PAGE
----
Testing and benchmarking
Now that the system is hooked up to the active and actually working cooling solution let's run some performance tests. Initial thoughts: very impressive. The CPU is running steady at a ~22-23 C temperature right after windows booted up. You'd almost think 'naah, that's not right'. You simply are not used to temperatures like these with the new systems. As part of the test we maxed the workload of the CPU to 100%, managing some serious encoding work.
The funny part is the temperature does not rise that much with a full 100% workload, it only differed a couple of degrees but basically that's it. This creates some serious overclocking potential for the CPU.
Cooling method versus temperature in degrees C. The lower the better.
When we do temperature tests we always set the room temperature at 21 Degrees C. As you can see the CPU in idle is at an all-time low 22-23 Degrees Celsius. With traditional AIR cooling using the stock cooler we were at roughly 40 Degrees C. Giving the CPU a little edge immediately results in a slight higher temperature. It never ever once exceeded 35 Degrees C though and for a passively cooled system that is a nice accomplishment. Once the CPU is not stressed anymore within seconds the temperature retunes to very low values. This means that the waterblock can absorb lots of heat and the reservoir can cool down the fluid quickly.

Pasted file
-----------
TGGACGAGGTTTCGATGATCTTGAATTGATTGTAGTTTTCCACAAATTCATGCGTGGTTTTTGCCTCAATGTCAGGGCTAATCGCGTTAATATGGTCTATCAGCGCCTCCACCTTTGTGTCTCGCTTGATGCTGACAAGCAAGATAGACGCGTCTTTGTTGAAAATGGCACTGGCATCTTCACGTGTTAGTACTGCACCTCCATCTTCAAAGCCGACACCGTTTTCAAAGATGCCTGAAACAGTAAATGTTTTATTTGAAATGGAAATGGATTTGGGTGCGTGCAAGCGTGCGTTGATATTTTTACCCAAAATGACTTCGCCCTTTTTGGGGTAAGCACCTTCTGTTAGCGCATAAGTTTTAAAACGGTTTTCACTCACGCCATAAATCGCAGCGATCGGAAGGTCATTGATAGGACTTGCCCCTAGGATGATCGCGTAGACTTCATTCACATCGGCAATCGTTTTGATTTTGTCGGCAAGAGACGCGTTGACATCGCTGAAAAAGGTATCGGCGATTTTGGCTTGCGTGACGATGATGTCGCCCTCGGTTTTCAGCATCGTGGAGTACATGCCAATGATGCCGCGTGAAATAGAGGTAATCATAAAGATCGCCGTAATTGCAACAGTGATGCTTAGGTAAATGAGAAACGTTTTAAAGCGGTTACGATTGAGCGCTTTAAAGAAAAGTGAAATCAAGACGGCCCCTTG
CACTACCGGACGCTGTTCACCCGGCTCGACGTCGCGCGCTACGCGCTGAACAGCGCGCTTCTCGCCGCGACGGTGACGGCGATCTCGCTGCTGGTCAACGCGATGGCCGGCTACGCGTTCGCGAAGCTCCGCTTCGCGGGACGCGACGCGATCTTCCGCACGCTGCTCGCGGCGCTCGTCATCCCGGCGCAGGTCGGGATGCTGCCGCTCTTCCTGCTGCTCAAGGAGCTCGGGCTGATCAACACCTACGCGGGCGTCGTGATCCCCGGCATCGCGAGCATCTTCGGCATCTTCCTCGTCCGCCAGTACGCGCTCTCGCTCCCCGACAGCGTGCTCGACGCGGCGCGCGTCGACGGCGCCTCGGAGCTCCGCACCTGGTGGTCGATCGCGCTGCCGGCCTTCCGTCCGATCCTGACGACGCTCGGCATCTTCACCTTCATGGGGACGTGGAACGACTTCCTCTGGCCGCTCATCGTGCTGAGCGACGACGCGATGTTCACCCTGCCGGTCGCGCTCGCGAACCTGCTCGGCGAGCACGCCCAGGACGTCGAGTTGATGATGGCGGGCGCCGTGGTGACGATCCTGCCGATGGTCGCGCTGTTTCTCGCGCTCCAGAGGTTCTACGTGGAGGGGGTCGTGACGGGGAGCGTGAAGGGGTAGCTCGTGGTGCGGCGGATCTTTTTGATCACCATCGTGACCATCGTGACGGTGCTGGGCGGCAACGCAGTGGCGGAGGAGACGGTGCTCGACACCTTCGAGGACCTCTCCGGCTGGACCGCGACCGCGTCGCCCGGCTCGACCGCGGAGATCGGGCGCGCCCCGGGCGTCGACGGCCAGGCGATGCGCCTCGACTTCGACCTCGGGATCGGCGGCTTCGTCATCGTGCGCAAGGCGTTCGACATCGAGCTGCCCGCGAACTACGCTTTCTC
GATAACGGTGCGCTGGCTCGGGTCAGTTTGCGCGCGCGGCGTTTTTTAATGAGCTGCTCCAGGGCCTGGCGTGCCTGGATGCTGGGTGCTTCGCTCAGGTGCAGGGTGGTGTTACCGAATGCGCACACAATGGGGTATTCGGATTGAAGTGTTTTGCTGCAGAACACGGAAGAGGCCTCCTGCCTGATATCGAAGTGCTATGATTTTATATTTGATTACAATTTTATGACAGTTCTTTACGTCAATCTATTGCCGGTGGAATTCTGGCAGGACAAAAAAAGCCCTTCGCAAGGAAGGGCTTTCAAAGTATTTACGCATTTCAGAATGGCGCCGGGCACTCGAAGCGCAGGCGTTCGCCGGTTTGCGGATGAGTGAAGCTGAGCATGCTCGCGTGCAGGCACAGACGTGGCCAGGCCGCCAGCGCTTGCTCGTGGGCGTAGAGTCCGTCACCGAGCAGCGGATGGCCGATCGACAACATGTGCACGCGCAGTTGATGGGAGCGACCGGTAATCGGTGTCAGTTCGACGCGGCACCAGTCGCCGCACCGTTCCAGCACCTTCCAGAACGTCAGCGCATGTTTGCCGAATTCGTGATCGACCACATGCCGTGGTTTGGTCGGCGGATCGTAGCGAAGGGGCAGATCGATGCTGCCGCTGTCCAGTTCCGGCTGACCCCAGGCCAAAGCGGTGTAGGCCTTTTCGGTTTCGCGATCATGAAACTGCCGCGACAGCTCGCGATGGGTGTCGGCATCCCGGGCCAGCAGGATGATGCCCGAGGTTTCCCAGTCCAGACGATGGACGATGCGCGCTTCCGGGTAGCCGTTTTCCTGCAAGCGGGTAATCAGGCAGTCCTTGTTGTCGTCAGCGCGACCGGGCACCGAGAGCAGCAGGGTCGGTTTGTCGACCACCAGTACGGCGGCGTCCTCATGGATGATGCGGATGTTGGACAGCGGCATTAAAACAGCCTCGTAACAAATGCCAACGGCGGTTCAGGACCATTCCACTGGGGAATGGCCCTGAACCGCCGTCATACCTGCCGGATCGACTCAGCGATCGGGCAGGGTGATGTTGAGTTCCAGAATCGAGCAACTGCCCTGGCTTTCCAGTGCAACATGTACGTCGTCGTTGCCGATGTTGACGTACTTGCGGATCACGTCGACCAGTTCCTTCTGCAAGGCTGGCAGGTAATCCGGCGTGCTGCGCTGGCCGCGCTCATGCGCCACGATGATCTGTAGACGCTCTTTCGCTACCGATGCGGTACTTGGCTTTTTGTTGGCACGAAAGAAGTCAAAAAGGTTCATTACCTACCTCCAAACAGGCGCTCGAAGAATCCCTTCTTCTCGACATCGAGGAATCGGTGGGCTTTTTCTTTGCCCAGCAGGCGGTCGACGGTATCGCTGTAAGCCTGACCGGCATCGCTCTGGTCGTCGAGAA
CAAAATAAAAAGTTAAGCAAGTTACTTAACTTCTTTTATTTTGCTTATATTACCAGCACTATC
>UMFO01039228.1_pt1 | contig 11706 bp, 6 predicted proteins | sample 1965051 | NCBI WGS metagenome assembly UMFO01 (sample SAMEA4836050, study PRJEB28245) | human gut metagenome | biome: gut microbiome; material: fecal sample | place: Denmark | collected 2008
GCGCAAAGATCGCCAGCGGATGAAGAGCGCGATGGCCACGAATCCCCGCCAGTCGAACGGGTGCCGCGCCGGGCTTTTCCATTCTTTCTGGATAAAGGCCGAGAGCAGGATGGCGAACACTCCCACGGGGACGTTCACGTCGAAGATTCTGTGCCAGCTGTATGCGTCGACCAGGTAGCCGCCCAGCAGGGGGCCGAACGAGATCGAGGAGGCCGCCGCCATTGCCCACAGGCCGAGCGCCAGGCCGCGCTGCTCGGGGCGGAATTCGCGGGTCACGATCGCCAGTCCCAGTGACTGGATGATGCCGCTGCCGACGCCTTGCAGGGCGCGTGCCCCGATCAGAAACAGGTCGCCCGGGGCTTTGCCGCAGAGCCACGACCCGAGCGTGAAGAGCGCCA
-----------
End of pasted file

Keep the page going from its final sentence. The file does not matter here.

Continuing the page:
The thing that is most interesting is of course the temperature when we give the CPU a looped burn-in test. It'll work at its hardest thus at 100%, now get this it never exceeded a temperature of 35 Degrees C, the same as most high-performance watercooling kits.
When we look at the AIR temperature at 100% utilization, we noticed 52 Degrees C. That's quite a difference eh? When we relate this to overclocking, your results are going to be limited by the model of CPU or graphics card that you have. Therefore we won't as our overclock results would not tell you the slightest thing.
Here is a small overview of the more recent watercooling kits we tested. The score is of course temperature in degrees C, the lower the better.
When you look closely at these results you need to bare in mind that the 2.8 Ghz Pentium 4 and Athlon 2000+ processors of course were much more cooler processors then the newer CPUs. I find the results really wonderful for this kit.